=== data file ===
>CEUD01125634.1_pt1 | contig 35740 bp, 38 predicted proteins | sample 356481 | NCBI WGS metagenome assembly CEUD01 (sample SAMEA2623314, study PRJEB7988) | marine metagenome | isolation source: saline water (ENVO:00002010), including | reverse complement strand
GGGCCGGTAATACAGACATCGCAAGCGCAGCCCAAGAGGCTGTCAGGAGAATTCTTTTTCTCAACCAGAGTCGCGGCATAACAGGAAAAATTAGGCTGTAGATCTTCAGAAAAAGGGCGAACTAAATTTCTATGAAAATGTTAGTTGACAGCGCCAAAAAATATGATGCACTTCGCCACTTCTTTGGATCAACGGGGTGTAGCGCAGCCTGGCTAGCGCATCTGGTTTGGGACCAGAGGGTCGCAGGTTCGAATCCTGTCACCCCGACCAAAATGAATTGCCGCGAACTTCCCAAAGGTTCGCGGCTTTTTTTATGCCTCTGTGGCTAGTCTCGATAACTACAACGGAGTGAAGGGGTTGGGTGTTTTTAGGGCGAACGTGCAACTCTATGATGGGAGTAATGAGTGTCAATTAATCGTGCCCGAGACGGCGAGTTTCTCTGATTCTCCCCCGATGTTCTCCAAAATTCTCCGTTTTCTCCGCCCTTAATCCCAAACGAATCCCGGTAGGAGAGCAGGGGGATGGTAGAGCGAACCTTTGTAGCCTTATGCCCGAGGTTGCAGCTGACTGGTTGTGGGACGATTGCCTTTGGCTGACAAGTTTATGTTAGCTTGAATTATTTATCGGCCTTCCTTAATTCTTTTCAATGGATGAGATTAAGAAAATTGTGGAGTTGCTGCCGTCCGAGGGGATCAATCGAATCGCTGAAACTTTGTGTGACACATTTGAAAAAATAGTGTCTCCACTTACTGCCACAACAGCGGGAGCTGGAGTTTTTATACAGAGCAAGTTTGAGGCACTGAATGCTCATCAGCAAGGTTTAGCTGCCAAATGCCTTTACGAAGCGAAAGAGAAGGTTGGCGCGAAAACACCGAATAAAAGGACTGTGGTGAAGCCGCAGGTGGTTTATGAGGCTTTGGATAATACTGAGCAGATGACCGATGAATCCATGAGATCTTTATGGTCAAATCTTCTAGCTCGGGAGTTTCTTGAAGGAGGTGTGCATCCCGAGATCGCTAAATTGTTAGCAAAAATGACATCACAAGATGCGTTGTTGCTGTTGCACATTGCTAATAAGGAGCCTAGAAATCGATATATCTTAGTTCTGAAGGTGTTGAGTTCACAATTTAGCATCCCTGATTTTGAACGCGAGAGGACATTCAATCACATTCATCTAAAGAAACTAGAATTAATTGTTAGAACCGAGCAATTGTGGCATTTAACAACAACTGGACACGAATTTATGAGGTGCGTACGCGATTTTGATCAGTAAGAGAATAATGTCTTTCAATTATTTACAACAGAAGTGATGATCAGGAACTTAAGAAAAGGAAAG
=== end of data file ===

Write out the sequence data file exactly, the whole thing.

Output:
>CEUD01125634.1_pt1 | contig 35740 bp, 38 predicted proteins | sample 356481 | NCBI WGS metagenome assembly CEUD01 (sample SAMEA2623314, study PRJEB7988) | marine metagenome | isolation source: saline water (ENVO:00002010), including | reverse complement strand
GGGCCGGTAATACAGACATCGCAAGCGCAGCCCAAGAGGCTGTCAGGAGAATTCTTTTTCTCAACCAGAGTCGCGGCATAACAGGAAAAATTAGGCTGTAGATCTTCAGAAAAAGGGCGAACTAAATTTCTATGAAAATGTTAGTTGACAGCGCCAAAAAATATGATGCACTTCGCCACTTCTTTGGATCAACGGGGTGTAGCGCAGCCTGGCTAGCGCATCTGGTTTGGGACCAGAGGGTCGCAGGTTCGAATCCTGTCACCCCGACCAAAATGAATTGCCGCGAACTTCCCAAAGGTTCGCGGCTTTTTTTATGCCTCTGTGGCTAGTCTCGATAACTACAACGGAGTGAAGGGGTTGGGTGTTTTTAGGGCGAACGTGCAACTCTATGATGGGAGTAATGAGTGTCAATTAATCGTGCCCGAGACGGCGAGTTTCTCTGATTCTCCCCCGATGTTCTCCAAAATTCTCCGTTTTCTCCGCCCTTAATCCCAAACGAATCCCGGTAGGAGAGCAGGGGGATGGTAGAGCGAACCTTTGTAGCCTTATGCCCGAGGTTGCAGCTGACTGGTTGTGGGACGATTGCCTTTGGCTGACAAGTTTATGTTAGCTTGAATTATTTATCGGCCTTCCTTAATTCTTTTCAATGGATGAGATTAAGAAAATTGTGGAGTTGCTGCCGTCCGAGGGGATCAATCGAATCGCTGAAACTTTGTGTGACACATTTGAAAAAATAGTGTCTCCACTTACTGCCACAACAGCGGGAGCTGGAGTTTTTATACAGAGCAAGTTTGAGGCACTGAATGCTCATCAGCAAGGTTTAGCTGCCAAATGCCTTTACGAAGCGAAAGAGAAGGTTGGCGCGAAAACACCGAATAAAAGGACTGTGGTGAAGCCGCAGGTGGTTTATGAGGCTTTGGATAATACTGAGCAGATGACCGATGAATCCATGAGATCTTTATGGTCAAATCTTCTAGCTCGGGAGTTTCTTGAAGGAGGTGTGCATCCCGAGATCGCTAAATTGTTAGCAAAAATGACATCACAAGATGCGTTGTTGCTGTTGCACATTGCTAATAAGGAGCCTAGAAATCGATATATCTTAGTTCTGAAGGTGTTGAGTTCACAATTTAGCATCCCTGATTTTGAACGCGAGAGGACATTCAATCACATTCATCTAAAGAAACTAGAATTAATTGTTAGAACCGAGCAATTGTGGCATTTAACAACAACTGGACACGAATTTATGAGGTGCGTACGCGATTTTGATCAGTAAGAGAATAATGTCTTTCAATTATTTACAACAGAAGTGATGATCAGGAACTTAAGAAAAGGAAAG